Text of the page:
Becoming Arizona: This Arid Life

Preparing for 2100 Now and a Phoenix-Like Future in Sacramento

Sacramento Sunset
featured image by Joe Proudman/UC Davis
This article is the first in a series that will discuss Sacramento’s hotter future, and what we can do now to be ready for it.

In 2016, I was fortunate enough to accompany a UC Davis class of students 100 miles down the Colorado River, cutting through the Grand Canyon. Along the way, I saw fossil evidence of sea snails and marine creatures — in-my-face evidence that this desert land around me was once a sprawling ocean. Rock-solid proof that the world can, does and will change. But the changes taking place in the Grand Canyon occurred over many millions of years. Today’s changes are happening much more quickly, spurred along by fossil fuel consumption and greenhouse gas emissions.

And they’re happening where we live.

By century’s end, Sacramento, California, is expected to feel much like Tucson or even Phoenix, Arizona, according to the state’s 2018 Climate Assessment for the Sacramento Valley. Daily temperatures are projected to rise 10 F in the valley by 2100, and the number of days topping 104 F are on track to increase from four days a year to 40.

Sacramento Capitol Heat
The California State Capitol building in Sacramento. (Gregory Urquiaga/UC Davis)

“It’s going to be a different world for us and especially our kids,” said Benjamin Houlton, director of the UC Davis John Muir Institute of the Environment and the regional report’s lead author. “To cope with rising temperatures, we need to start learning from communities like Phoenix, Arizona, that look like now what we may look like in the future.”

It’s going to be a different world for us and especially our kids.
— Ben Houlton


Carrying an Umbrella in the Heat
A UC Davis student seeks shade under an umbrella. (Gregory Urquiaga/UC Davis)

With this series, that is exactly what we’re doing.

Over the coming months, we’ll examine the extreme heat Sacramento residents are expected to face over the coming decades, what Phoenix can teach us about dealing with it, and the efforts needed to build socially just, climate-resilient communities for the changes that lie ahead.

Sacramento Delta King Hotel
Old Sacramento. (Gregory Urquiaga/UC Davis)

What happens between now and 2100

We want to know, what is expected to happen to the landscape between now and 2100? What is expected to happen to the people living within it? And what should we be doing about it now?

For the first part of that question, we went to ecologist Mark Schwartz, a professor in the UC Davis Department of Environmental Science and Policy. (We’ll get to solutions — we promise — in later parts of this series.)

First off, the shift won’t be exact. Sacramento is not expected to become a desert, per se, in the sense of swaths of sand and cacti. The region has unique geological and atmospheric patterns that make it unlikely to be a carbon copy of Phoenix. But it will get much hotter and more water-stressed. With drought and heat comes more drying, and more conflicts over water.

Sacramento River in Summer
A boater drives along the Sacramento River. With drought and heat, more conflicts over water are expected throughout the state. (Karin Kiggins/UC Davis)

Schwartz said aridification in the Sacramento region is expected to move much like this: Shrubs replace many trees. Forests move ever up the mountain in search of cooler climes. Implied in this transition is the burning of large amounts of forest and more smoky days in the valley.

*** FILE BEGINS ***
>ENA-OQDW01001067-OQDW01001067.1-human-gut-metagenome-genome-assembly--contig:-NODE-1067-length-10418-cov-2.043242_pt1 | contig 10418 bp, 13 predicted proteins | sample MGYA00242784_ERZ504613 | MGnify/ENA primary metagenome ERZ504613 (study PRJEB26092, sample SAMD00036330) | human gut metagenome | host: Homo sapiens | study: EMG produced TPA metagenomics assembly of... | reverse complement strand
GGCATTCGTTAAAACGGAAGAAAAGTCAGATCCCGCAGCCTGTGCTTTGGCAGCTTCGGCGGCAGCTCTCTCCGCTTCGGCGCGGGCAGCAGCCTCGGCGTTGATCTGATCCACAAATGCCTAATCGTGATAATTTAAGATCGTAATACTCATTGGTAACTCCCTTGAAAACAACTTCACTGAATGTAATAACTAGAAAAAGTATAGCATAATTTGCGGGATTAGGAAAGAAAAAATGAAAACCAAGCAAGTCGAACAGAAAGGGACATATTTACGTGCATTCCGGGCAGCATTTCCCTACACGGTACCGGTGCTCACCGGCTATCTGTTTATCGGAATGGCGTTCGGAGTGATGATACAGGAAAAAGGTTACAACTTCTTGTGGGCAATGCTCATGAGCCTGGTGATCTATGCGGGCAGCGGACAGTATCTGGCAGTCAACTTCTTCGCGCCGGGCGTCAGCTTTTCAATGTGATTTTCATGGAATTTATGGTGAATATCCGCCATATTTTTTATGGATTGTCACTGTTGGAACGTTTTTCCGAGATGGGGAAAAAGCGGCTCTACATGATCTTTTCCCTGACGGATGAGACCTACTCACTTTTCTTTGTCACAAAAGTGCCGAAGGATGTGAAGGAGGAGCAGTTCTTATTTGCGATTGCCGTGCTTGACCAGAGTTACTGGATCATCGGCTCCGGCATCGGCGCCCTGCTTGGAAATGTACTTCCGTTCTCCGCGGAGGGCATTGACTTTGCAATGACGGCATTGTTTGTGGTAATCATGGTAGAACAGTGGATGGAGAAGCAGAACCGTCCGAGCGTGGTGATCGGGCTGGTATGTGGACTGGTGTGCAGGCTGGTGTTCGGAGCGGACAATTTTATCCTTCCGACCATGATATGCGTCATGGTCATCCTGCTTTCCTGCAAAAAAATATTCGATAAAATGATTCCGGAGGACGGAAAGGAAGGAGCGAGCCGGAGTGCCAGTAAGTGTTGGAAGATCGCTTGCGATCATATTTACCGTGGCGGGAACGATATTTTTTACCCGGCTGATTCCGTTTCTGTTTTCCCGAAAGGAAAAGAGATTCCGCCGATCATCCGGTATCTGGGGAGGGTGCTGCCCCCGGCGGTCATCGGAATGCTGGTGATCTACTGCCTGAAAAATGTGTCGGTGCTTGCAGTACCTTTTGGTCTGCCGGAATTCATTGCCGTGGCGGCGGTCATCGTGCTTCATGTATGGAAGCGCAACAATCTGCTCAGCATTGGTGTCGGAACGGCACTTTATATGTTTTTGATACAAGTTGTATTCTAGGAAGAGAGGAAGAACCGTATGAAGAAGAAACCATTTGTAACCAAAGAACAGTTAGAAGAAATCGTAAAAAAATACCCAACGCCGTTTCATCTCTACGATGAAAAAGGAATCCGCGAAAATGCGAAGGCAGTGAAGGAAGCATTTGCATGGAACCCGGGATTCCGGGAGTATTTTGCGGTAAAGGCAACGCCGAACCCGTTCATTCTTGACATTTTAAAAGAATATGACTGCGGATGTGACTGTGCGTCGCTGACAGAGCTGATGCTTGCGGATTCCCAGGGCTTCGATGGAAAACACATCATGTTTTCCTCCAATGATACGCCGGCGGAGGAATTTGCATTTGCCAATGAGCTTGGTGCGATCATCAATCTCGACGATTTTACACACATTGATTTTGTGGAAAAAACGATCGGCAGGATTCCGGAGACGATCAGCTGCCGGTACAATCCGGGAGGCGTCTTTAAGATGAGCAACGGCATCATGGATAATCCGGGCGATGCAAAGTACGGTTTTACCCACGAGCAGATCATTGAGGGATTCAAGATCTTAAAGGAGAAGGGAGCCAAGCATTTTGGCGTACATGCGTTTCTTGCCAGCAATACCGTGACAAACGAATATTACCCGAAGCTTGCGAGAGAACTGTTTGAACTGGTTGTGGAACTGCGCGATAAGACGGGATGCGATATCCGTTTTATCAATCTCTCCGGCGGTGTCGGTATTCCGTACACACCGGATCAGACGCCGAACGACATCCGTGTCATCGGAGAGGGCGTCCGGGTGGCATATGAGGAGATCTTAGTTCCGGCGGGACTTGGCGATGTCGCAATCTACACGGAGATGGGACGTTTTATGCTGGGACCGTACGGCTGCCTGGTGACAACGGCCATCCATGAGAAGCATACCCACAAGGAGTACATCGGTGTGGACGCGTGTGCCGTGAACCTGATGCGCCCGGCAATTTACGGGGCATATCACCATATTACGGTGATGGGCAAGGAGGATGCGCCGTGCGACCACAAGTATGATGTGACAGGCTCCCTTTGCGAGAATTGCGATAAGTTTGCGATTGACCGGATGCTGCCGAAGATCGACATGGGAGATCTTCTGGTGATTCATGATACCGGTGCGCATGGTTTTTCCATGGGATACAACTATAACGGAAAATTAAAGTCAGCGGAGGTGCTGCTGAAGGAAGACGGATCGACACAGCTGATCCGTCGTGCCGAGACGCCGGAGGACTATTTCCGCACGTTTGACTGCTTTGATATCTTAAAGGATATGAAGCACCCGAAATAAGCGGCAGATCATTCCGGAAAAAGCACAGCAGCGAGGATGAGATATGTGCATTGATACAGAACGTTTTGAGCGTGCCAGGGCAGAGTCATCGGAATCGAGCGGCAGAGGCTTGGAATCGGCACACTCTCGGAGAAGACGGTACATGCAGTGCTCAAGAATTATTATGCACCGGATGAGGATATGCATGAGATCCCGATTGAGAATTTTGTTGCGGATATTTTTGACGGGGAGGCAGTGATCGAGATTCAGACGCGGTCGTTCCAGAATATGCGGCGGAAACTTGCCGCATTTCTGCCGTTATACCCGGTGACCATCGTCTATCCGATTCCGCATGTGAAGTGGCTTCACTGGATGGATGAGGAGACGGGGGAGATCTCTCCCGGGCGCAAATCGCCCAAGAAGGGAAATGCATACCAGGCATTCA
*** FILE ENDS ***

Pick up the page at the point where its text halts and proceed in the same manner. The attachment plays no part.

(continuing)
“Fires are turning forests into grasslands and shrublands,” Schwartz said. “So the surrounding environments of Sacramento may be less like woodlands.”

Sacramento Home Lush
Sacramento Home Dry
As climate change hits home in Sacramento, lush green landscaping may transition to more drought-tolerant, water-wise gardens, a transformation already underway in some local neighborhoods. Above are two homes in the region. (Photos by Gregory Urquiaga/UC Davis)

Another twist: While forest fires have largely spared Sacramento — with the exception of air quality impacts — a landscape of surrounding grassland could find itself quickly catching fire and entering the city, warns Schwartz.

“If you look at some of the most deadly and damaging fires — the Camp Fire in Paradise, Thomas Fire in Ventura, the Tubbs Fire in Santa Rosa — those were not in forested areas but in chaparral, grassland and open oak woodlands,” he said. “Fires in shrublands and grasslands are usually less severe and easier to fight, but with strong winds, those can be some of the most difficult and dangerous fires.”

Dead Pine Trees
A 2016 aerial survey of tree mortality on forested lands in the Sierra National Forest provides a sense of how dying and burned trees will likely give way to shrublands in the wildland-urban interface of the Sierra foothills. (USFS Pacific Southwest Region 5)

We are in this. Let’s be ready.

While many of these changes are already upon us, they are expected to intensify in the coming decades. Slowing and stopping climate change is paramount. But even if all greenhouse gas emissions went away today, the planet is committed to a certain amount of rising temperatures. We are in this, like it or not.

We know we aren’t alone. Many cities across the arid West and the globe are grappling with similar issues. How can we prepare and adapt?

If there’s one thing desert creatures understand, it’s making the most out of the resources available. We have a window of opportunity now to embrace solutions that may make a hotter future more livable.

Media Resources

Kat Kerlin, UC Davis News and Media Relations, 530-752-7704,

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